Obama's Depression - by Stephen Lendman
Deepening global Depression.
Chosen to serve power, not popular interests, Obama wrecked America's economy to save giant Wall Street banks. He's still doing it, despite claiming he's been out in front doing all he can.
By bailing out too-big-to-fail banks and waging multiple imperial wars, he intensified social misery.
As a result, Main Street is mired in protracted Depression. Economist David Rosenberg believes we're in the "third inning" of hard times malaise.
Four occurred in the 19th century. Until now, the 1930s Great Depression was America's last severe downturn, lasting a decade, punctuated by failed bounces.
America's Greatest Depression began in late 2007. Rosenberg calls is a "modern-day" one similar to what Japan experienced for over two decades. It's still ongoing, boding ill for US workers if America replicates Japan's experience.
Depressions occur "once it becomes painfully obvious" that conditions don't improve despite "repeated bouts of policy stimulus."
Most of America's went for banker bailouts, tax cuts for corporate favorites and super-rich elites, as well as quantitative easing money creation for speculation, not economic growth.
In contrast to recessions lasting six to 18 months, depressions last years.
From 2002 - 2007, America's economy was massively manipulated and levered. As a result, financial activities comprised 40% of profits. At the same time, household debt to income and assets "surged to unprecedented levels and the personal savings rate" was negative when the housing bubble peaked.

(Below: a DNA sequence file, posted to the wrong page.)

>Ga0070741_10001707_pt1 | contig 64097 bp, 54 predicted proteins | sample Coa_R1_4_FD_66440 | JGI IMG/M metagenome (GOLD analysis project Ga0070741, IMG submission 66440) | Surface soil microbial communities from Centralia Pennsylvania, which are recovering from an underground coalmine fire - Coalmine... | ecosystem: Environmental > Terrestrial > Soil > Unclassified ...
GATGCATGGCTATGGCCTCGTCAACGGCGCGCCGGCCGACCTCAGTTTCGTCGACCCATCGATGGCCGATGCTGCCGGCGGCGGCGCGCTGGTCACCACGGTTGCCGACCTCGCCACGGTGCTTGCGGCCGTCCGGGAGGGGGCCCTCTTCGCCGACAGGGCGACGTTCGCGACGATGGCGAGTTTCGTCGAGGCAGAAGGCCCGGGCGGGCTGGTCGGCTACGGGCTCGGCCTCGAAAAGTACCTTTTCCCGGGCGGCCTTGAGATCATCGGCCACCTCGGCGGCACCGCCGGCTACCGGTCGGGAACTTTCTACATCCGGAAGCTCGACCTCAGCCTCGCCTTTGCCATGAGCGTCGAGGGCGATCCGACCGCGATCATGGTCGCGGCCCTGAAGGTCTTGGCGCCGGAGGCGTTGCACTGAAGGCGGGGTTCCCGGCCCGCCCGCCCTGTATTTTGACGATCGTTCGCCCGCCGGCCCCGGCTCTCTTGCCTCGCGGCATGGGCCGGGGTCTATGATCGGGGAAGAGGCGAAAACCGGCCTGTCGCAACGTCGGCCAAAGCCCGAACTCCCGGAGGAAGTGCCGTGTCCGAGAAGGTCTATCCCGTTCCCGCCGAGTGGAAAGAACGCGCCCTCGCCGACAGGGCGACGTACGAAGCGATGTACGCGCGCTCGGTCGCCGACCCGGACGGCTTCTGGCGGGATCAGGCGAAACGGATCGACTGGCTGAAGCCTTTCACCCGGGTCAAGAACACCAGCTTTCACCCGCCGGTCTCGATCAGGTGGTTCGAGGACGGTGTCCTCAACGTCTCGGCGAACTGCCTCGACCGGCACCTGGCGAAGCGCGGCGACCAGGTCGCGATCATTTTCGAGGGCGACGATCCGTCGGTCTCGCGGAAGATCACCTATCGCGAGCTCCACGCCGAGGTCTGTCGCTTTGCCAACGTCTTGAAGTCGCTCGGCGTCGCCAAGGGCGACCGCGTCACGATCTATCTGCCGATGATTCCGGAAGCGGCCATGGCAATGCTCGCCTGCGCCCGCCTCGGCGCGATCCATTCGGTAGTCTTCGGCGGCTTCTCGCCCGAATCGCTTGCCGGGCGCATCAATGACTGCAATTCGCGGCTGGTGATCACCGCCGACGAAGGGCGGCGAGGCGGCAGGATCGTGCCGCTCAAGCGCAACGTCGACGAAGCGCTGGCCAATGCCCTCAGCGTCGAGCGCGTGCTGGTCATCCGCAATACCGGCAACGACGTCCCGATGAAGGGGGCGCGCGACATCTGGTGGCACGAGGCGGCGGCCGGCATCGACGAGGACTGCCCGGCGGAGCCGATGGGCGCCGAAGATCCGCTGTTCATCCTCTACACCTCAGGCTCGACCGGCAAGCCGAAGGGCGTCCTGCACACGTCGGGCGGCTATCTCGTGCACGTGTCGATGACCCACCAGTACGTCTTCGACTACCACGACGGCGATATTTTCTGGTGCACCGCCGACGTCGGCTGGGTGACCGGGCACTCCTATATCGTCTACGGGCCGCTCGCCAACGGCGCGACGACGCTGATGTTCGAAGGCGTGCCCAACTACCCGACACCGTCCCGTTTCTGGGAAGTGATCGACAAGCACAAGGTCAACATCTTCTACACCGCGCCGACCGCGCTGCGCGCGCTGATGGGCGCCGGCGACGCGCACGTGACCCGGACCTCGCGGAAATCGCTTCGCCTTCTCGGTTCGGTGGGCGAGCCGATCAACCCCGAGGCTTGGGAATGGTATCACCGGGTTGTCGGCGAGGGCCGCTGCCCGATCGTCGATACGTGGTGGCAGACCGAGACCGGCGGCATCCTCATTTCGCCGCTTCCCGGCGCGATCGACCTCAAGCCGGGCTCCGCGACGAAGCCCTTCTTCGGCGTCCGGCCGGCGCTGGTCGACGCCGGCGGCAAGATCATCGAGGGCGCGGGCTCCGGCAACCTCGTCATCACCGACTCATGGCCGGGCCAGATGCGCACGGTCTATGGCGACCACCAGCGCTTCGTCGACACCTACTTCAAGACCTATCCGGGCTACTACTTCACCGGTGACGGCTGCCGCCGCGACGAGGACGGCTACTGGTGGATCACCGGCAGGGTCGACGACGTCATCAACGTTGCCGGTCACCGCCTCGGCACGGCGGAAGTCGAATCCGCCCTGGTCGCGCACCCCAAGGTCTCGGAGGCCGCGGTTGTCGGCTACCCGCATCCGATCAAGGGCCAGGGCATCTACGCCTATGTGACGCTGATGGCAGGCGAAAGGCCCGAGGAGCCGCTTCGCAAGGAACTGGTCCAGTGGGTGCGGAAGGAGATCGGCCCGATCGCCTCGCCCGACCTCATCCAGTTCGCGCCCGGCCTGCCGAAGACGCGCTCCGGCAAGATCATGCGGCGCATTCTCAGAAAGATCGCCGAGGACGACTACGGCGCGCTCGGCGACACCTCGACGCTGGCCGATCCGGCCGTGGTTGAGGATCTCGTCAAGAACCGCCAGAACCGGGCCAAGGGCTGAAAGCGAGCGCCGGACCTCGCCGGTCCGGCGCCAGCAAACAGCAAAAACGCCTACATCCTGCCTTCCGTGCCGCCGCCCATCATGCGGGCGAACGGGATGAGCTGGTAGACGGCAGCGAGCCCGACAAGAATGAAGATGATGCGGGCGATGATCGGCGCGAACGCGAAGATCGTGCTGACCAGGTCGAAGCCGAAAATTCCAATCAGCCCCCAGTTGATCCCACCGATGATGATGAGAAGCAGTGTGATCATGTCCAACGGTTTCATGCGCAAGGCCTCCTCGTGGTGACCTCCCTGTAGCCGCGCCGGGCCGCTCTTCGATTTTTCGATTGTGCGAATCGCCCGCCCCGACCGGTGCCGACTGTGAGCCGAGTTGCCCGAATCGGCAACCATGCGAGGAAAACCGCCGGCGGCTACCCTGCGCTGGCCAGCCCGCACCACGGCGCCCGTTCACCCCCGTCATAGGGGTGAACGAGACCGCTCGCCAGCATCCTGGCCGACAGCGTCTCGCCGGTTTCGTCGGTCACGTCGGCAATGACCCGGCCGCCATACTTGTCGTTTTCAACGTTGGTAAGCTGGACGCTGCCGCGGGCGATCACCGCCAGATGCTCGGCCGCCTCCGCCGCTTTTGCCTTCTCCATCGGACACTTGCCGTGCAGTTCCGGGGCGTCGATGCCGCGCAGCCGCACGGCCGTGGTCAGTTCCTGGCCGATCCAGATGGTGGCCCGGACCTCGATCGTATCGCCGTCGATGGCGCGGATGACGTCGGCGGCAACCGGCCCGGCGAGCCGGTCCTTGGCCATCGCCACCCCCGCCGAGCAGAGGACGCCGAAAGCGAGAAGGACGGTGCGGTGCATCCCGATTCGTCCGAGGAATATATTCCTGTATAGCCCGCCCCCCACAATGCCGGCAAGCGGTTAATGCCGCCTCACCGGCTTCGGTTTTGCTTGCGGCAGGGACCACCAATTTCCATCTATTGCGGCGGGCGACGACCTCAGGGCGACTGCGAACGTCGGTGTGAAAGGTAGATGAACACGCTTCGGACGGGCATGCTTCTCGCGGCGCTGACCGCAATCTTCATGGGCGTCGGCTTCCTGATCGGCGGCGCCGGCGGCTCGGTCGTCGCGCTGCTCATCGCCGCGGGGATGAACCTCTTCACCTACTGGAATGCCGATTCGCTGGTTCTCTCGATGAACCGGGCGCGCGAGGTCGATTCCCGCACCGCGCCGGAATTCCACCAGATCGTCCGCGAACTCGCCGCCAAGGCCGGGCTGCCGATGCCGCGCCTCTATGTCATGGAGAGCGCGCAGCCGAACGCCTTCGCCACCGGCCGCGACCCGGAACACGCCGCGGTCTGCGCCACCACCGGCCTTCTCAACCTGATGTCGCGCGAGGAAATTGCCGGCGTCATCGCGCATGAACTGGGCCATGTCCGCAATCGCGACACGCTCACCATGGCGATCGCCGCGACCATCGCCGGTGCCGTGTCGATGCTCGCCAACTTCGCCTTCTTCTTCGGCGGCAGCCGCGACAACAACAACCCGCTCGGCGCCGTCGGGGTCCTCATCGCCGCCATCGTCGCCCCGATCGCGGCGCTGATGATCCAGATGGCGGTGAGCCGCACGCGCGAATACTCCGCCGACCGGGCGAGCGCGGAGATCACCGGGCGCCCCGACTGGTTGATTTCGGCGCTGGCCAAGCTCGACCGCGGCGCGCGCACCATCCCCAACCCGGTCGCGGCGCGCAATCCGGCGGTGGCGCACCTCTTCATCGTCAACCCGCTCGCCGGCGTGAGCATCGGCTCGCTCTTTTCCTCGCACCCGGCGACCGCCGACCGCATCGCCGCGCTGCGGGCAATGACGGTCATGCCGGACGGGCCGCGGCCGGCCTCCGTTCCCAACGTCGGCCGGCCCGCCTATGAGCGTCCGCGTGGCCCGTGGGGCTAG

As a result, America experience levered prosperity. Conditions are now reverting to the mean. A long way down remains.
Since fall 2007, GDP, production, real income, and other major economic indicators never recovered to previous cycle highs. In normal times, post-recession tops are achieved and surpassed in a year or less.
Not now. Home sales are 22% lower than in late 2009. Employment growth, in fact, has been stagnant for over a decade. The S&P 500 is no better than in spring 1998. In terms of job creation (what matters most on Main Street) and equity appreciation, America's had a lost decade well into another one.
Recessions usually reflect inventory cycles. Traditional monetary and fiscal stimulus reignites demand.
In contrast, "balance sheet compression and deleveraging" characterize depressions, including debt reduction, asset liquidation, and rising savings as consumers hunker down in hard times.